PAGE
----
1. Youtube.com – Youtube is the second largest search engine after Google. There are hundred of channels that produce content on virtually any topic you’re interested in.
There is also a niche on books, where video makers do book summaries in 5-10 minutes. You can literally “read dozens of books” per day if you really wanted to. You can even play the videos at 2X the speed, and enable captions on the video.
This enables you to have 3 inputs to improve retention. You have the visual input from the video animation, you have the audio input from the narrator, and you have the text as an additional input to help with comprehension.
You can write your own notes and takeaways from each, and more importantly, implement what you learn. If a particular book interests you, you can order the book itself, or download an audio copy on a platform like Audible.com
Most other video/audio players have the function to speed up the playback speed by at least 2X. There are a number of third party apps you can install that allow you in increase playback speeds.
For example, search for “Video Speed Controller” on Google and install this plug-in for your Google Chrome browser.
2. Audible.com – This is a platform that allows you to buy books, directly to their app which you can install on your phone. I’ve gone through over 100 books on this app. You can sign up for a free trial and get a free book.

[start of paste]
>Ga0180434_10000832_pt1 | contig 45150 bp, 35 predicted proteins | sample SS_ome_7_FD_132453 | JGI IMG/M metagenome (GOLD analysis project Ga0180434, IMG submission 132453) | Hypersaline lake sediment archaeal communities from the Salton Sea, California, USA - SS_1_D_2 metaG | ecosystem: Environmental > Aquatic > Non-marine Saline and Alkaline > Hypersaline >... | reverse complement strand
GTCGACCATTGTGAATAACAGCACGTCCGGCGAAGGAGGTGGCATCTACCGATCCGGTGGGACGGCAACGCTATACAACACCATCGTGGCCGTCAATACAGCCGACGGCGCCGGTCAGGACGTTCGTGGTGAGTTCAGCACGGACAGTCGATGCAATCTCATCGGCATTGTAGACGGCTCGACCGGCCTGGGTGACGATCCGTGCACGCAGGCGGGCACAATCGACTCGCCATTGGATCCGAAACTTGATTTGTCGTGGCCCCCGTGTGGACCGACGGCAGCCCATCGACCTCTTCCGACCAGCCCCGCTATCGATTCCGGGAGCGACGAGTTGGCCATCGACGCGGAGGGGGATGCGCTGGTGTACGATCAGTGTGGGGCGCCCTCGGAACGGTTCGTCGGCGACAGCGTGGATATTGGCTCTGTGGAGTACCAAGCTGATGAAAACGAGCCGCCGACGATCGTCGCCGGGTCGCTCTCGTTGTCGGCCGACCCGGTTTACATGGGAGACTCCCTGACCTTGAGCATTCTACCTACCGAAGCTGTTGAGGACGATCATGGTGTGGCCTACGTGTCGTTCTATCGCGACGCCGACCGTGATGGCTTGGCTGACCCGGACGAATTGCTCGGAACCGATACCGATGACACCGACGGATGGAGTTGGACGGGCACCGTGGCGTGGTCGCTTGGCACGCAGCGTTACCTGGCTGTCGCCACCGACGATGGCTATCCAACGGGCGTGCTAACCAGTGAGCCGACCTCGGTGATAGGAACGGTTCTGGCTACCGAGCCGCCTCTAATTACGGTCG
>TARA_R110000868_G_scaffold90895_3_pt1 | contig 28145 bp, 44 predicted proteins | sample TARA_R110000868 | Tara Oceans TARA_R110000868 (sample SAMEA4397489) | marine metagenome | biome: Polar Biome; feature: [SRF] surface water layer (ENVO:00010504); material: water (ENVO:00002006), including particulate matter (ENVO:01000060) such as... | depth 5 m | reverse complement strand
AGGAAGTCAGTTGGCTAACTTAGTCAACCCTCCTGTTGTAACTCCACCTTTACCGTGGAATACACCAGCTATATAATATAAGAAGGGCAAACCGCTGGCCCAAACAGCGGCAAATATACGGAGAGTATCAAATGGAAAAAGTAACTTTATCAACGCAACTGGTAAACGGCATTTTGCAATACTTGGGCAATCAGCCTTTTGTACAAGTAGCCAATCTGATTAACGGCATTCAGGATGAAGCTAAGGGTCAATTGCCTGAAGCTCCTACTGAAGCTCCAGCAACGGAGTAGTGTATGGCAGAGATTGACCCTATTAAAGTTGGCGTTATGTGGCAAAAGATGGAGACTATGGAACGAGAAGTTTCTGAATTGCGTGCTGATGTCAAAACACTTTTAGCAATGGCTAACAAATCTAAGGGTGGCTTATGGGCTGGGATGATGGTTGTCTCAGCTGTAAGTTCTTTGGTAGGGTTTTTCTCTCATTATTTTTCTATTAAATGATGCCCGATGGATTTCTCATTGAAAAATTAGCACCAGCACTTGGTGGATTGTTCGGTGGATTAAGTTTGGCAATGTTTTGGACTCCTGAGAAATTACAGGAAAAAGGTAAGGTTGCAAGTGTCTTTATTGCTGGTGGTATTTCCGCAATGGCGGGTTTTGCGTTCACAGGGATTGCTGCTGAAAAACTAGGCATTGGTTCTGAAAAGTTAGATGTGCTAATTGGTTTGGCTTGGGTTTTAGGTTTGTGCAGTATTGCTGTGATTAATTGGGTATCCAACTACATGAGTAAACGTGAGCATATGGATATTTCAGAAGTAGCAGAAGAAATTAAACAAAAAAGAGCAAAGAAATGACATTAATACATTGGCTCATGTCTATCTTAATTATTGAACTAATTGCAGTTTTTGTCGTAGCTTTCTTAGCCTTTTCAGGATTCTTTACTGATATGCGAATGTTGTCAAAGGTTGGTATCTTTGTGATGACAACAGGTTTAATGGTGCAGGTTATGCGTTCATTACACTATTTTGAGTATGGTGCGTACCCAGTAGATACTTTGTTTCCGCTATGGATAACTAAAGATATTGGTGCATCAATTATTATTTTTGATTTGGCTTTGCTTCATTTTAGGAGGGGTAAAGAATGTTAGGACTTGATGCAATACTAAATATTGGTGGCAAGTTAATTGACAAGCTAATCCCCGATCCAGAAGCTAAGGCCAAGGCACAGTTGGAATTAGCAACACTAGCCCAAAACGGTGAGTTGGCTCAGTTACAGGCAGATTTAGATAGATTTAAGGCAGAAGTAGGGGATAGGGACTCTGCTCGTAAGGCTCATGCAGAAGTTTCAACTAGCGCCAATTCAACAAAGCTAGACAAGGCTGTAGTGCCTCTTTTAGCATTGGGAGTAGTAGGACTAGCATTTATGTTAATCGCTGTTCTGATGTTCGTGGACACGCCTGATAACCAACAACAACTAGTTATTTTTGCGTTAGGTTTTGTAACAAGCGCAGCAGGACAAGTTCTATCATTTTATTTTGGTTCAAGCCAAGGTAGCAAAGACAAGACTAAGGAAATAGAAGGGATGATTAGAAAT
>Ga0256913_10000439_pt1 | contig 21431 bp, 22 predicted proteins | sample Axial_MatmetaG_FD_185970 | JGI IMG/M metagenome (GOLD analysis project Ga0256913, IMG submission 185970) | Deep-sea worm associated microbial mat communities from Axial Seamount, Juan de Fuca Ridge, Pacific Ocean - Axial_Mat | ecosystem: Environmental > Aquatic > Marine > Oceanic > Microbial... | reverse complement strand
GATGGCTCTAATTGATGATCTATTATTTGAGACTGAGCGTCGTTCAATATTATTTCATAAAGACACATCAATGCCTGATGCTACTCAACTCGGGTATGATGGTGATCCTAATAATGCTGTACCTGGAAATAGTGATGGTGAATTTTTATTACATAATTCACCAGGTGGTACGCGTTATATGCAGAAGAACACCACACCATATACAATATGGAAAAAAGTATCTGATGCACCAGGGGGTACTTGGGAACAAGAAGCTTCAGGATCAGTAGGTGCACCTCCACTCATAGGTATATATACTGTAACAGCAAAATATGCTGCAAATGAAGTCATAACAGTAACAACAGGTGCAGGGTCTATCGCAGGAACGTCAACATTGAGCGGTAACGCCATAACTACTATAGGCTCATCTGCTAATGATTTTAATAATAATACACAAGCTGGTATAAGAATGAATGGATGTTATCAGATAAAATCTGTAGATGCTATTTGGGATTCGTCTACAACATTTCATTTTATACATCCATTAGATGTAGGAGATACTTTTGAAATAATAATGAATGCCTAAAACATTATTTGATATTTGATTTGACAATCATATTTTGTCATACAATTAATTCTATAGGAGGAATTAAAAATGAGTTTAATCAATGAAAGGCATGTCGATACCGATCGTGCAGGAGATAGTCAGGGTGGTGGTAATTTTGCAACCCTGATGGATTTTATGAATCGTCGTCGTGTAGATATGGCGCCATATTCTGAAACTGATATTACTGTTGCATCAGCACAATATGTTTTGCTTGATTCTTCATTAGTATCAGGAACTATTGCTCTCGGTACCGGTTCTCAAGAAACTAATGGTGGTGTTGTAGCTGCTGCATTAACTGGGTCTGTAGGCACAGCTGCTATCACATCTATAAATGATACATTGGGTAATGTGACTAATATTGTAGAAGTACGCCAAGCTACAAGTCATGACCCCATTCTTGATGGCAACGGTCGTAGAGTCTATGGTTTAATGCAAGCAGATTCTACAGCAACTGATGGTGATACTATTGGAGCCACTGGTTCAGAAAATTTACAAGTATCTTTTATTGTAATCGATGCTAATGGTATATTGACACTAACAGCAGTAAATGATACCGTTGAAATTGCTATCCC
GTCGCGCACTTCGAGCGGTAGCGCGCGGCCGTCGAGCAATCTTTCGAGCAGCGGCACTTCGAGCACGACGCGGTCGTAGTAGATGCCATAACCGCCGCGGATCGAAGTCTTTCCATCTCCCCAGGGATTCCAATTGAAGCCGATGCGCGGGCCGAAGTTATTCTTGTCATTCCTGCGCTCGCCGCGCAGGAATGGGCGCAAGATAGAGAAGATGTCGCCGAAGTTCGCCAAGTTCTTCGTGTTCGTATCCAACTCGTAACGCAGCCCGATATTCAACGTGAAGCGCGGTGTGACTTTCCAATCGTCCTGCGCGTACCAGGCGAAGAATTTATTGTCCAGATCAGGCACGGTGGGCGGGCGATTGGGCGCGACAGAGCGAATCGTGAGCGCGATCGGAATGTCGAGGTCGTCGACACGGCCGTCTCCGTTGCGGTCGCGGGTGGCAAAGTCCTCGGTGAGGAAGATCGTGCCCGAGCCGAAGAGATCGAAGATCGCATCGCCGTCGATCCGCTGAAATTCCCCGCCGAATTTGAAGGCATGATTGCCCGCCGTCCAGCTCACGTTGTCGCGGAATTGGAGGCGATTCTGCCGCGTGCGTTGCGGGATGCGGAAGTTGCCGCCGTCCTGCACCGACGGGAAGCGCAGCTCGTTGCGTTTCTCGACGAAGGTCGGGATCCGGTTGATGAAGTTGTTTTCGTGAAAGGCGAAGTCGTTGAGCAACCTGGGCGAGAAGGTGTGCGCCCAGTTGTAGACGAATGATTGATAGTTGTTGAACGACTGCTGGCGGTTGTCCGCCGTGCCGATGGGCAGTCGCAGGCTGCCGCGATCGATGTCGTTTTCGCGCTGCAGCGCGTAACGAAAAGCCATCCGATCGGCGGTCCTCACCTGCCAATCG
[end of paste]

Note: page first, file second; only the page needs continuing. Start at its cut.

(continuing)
If you’re not already on audible, I highly recommend you give it a try. Especially if you’re busy, and you want to listen while you’re on the go, or doing some work around the house.
Once you get used to audio input learning, you can increase the audio speed. There is an option to increase the speeds between 1-3.5X. This means that technically, you could read a 3 hour book, in less than 1 hour.
It may sound crazy, but once you get used to faster playback speeds, regular speed sounds very very slow. I can barely listen to any audio input on less than 1.5-2X speed now.
3. Books – This advice applies to non-fiction books. This means books that focus on personal development, business, sales, marketing, and things that apply to the real world.
I used to read books from cover to cover. This is a complete waste of time. The best way I found to read a book is to scan through it first.
Try this next time you read a book. Read the back cover of the book to get an idea of what the book is about. Then read the last few pages of the book, particularly about who the author is.
Remember, the source of the information is an important consideration. This will give you an idea on who the author is, what their background is, and if their work is relevant to what you’re trying to learn.
Read the table of contents if there is one, then open the book at a random page. Read a few paragraphs. Then open the book at another random section, and read a few paragraphs. Continue doing this for about 10 minutes.
You now have a much better idea of what the book is about, and you’ve likely learned at least 2-5 new things from it. Reading retention is very low, so if you read a book cover to cover, you’ll only remember a couple things from it anyway.
If you like the book, you can read it in depth, or even cover to cover if you choose to. What’s the point of spending 5 hours reading a book, forgetting about it a few months later, and not applying anything you learn?
Unless you want to read purely for enjoyment and disconnection.
Happy learning, and don’t forget to produce something of value by applying what you learn.